Engines designed around oil?

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Hi all Frequenter here at BITOG. It's been said many times that the ENGINE is designed around an OIL weight. They don't build engines then decide on an oil. My question is, what exactly do they design around an oil? Stroke? Bore? Clearances? etc. Throt
 
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When you are designing say a bearing, viscosity is the first assumption that you have to make. Do the heat balance, calculate Minimum Oil Film Thickness (MOFT), and heat generation within the bearing...then use that heat rise to calculate viscosity, and do the math over again until the design works (then have to get into bearing stability etc.) I'm not sure that's what you are asking 'though, and I doubt that they would be designing any of the major architecture with an oil choice in mind. Clean slate, they would design ring packs, bearing sizes and clearances, piston skirts etc. so that they are robust with the oil they want to use.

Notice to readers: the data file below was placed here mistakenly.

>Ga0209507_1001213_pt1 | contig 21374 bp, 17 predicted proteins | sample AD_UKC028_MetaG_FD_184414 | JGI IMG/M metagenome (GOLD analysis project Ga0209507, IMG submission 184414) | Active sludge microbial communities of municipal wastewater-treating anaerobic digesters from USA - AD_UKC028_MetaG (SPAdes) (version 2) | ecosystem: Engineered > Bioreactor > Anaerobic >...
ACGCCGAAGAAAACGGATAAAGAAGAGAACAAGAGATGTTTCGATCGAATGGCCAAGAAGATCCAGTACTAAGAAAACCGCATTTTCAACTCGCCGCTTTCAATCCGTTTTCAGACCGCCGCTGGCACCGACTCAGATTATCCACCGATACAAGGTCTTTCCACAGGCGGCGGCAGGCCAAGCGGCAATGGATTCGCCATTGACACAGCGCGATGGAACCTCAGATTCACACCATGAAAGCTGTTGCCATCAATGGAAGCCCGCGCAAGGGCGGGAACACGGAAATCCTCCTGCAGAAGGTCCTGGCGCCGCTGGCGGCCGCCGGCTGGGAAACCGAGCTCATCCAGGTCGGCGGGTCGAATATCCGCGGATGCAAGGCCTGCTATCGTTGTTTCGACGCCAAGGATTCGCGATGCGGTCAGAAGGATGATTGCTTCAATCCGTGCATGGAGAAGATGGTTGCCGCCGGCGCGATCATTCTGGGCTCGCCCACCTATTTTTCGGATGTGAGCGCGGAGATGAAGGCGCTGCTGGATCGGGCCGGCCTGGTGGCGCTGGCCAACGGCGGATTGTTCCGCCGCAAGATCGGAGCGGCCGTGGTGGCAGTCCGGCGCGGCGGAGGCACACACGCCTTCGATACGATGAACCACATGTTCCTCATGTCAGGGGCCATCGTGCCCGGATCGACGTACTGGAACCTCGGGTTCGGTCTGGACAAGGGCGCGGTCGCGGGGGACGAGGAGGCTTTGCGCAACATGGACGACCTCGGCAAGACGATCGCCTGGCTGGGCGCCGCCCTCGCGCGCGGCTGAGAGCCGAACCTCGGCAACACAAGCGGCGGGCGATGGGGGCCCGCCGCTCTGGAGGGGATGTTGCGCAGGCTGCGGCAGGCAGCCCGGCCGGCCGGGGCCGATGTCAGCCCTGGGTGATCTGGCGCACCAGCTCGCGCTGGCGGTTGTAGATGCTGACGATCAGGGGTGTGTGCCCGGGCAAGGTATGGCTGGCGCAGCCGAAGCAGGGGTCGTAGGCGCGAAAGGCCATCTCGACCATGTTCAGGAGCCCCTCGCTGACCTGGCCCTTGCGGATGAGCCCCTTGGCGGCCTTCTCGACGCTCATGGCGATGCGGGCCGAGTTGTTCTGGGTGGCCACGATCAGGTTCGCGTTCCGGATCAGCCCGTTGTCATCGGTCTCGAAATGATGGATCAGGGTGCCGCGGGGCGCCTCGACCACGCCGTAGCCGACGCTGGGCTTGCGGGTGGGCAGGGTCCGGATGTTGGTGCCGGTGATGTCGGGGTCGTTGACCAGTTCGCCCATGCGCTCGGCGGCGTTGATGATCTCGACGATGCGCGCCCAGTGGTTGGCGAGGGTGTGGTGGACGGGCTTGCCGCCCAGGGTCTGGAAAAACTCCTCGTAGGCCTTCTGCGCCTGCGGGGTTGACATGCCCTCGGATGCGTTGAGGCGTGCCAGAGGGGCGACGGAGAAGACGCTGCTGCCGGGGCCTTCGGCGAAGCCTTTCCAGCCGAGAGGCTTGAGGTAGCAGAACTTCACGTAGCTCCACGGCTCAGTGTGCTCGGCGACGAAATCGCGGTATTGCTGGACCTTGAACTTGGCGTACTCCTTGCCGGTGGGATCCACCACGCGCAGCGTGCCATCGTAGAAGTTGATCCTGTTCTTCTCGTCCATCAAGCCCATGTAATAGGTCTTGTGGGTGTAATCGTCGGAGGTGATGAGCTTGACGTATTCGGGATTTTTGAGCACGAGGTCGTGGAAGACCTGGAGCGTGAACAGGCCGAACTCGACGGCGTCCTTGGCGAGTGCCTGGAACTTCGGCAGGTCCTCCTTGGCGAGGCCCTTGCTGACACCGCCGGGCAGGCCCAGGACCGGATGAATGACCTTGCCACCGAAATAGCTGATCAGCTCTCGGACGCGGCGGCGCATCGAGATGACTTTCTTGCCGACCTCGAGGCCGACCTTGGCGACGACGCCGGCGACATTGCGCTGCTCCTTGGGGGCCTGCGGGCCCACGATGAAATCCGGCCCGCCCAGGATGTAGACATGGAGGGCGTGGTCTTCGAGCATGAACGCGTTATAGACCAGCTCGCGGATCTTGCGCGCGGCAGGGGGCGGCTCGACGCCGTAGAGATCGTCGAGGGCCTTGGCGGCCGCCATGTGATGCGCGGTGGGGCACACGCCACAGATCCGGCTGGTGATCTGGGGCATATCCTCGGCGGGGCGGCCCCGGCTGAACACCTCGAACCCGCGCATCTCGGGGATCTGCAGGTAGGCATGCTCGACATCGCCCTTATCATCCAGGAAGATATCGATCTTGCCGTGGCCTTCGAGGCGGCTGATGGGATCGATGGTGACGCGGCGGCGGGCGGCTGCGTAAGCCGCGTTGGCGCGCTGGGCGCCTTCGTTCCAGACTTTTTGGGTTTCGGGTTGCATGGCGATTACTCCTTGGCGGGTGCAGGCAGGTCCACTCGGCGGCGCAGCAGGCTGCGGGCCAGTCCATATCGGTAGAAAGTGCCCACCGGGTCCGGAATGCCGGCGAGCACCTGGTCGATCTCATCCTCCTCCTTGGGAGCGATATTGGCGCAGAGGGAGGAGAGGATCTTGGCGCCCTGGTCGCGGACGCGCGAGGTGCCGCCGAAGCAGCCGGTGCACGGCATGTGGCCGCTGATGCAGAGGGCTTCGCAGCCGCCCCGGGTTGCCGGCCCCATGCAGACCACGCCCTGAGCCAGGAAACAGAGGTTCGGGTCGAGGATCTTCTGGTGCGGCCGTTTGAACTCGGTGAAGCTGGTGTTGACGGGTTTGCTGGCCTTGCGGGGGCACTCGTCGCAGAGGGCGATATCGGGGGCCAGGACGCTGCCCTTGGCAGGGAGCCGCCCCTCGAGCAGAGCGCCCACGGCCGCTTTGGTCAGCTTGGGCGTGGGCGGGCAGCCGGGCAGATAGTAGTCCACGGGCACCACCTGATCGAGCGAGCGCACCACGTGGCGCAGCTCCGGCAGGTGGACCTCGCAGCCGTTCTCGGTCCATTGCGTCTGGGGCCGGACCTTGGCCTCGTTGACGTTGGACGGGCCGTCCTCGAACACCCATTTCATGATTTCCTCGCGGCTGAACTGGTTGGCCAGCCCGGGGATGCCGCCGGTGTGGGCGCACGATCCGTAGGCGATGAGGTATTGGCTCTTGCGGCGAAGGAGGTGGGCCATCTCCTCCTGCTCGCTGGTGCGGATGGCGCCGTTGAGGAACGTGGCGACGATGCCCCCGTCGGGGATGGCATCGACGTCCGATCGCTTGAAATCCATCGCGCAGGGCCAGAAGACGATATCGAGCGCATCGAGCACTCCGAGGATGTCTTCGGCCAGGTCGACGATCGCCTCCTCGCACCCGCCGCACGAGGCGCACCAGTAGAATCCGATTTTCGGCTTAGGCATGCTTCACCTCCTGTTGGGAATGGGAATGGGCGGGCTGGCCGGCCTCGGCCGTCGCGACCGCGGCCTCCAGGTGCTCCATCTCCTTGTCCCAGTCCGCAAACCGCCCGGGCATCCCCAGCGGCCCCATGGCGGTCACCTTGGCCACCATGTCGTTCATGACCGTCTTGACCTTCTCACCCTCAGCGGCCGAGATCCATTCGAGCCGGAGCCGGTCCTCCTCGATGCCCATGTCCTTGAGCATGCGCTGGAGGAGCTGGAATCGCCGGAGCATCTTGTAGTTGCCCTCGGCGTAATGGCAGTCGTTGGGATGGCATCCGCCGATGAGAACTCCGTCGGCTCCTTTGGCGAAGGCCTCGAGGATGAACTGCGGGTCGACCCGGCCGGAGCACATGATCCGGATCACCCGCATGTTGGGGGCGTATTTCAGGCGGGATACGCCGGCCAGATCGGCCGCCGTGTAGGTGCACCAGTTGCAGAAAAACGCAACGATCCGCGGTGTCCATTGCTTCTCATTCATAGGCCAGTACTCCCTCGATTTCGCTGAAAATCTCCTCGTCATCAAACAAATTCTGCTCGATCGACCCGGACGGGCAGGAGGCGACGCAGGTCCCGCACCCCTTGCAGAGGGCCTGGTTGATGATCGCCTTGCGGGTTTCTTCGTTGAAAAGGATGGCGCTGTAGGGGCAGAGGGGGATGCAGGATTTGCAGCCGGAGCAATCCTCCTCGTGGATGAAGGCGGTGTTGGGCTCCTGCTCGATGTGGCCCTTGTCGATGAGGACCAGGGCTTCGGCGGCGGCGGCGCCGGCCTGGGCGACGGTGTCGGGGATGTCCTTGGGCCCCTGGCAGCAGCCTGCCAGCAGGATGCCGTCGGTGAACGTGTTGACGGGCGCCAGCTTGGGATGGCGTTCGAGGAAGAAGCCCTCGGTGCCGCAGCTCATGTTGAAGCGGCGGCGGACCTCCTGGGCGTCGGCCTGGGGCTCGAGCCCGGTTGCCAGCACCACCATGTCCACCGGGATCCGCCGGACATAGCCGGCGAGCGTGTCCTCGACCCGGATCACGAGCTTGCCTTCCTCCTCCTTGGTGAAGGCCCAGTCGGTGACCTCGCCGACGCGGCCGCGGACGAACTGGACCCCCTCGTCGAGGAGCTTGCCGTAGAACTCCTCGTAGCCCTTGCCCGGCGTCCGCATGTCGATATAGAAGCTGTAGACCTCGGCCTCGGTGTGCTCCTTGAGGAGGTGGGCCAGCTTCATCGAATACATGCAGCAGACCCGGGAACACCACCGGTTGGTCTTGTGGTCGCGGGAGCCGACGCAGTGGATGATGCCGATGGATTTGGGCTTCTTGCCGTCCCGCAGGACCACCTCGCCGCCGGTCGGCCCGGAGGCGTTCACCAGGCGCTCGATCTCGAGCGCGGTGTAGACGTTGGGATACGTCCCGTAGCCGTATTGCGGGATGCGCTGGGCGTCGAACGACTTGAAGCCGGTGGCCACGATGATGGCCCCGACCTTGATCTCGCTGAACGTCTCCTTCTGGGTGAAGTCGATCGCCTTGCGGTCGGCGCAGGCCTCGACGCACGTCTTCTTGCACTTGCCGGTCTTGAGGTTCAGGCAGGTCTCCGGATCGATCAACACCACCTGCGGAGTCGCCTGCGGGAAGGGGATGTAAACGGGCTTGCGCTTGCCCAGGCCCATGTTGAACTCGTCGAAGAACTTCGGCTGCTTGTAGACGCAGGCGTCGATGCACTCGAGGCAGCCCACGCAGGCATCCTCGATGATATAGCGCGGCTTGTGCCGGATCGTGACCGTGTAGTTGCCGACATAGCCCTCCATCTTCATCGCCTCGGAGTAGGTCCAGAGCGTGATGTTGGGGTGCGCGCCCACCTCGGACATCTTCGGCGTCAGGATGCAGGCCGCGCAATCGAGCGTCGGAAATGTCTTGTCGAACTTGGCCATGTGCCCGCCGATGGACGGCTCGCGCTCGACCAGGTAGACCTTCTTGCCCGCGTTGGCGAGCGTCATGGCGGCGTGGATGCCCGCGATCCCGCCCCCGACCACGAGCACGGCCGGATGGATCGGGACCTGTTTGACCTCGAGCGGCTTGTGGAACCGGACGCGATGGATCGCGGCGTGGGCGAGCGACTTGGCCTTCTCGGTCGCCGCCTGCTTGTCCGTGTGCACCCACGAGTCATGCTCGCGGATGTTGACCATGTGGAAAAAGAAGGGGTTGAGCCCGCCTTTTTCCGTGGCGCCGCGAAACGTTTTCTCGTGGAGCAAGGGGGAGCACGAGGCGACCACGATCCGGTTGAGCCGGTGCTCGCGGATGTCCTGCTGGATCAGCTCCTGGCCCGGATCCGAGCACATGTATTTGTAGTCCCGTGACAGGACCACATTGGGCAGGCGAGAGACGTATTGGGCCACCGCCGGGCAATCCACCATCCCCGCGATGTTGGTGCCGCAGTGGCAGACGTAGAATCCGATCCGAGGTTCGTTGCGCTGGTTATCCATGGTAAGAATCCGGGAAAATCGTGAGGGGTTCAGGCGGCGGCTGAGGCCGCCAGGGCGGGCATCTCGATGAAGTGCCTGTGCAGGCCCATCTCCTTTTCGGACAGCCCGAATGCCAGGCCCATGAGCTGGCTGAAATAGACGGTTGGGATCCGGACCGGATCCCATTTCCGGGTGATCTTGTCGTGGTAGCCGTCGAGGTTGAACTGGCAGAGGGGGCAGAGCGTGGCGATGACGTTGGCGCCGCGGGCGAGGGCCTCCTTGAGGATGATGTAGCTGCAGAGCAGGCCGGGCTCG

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Welcome to our nightmare Throt!! I don't think an engine is designed with a specific oil in mind. We could make a list of engine design features that allow minimum tolerances in bearing and piston clearances. Controlling flex, harmonics and peak cylinder pressure that reduce operating clearances would be three of them. The difference between the hot and cold shape of engine parts would be another.
 
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I'm only aware in terms of modern engine design sets the standards and the requirements for lubricant (thus the various SAE and JASO valve train wear tests, Sequence IV tests, etc.), and not the other way around, which pushes it's (lubricant) performance envelope and lubricant developments. (*simply look at the past 20 yrs where API progressed from SL to now SN due to ever demanding engine requirements (developments), and/or ILSAC from GF2 to currently GF5 requirements and then you'll see who is the driver in the lubricant development*) Who knows? Maybe back in ford model Tee days, it's the oil that drives the engine development around? Q.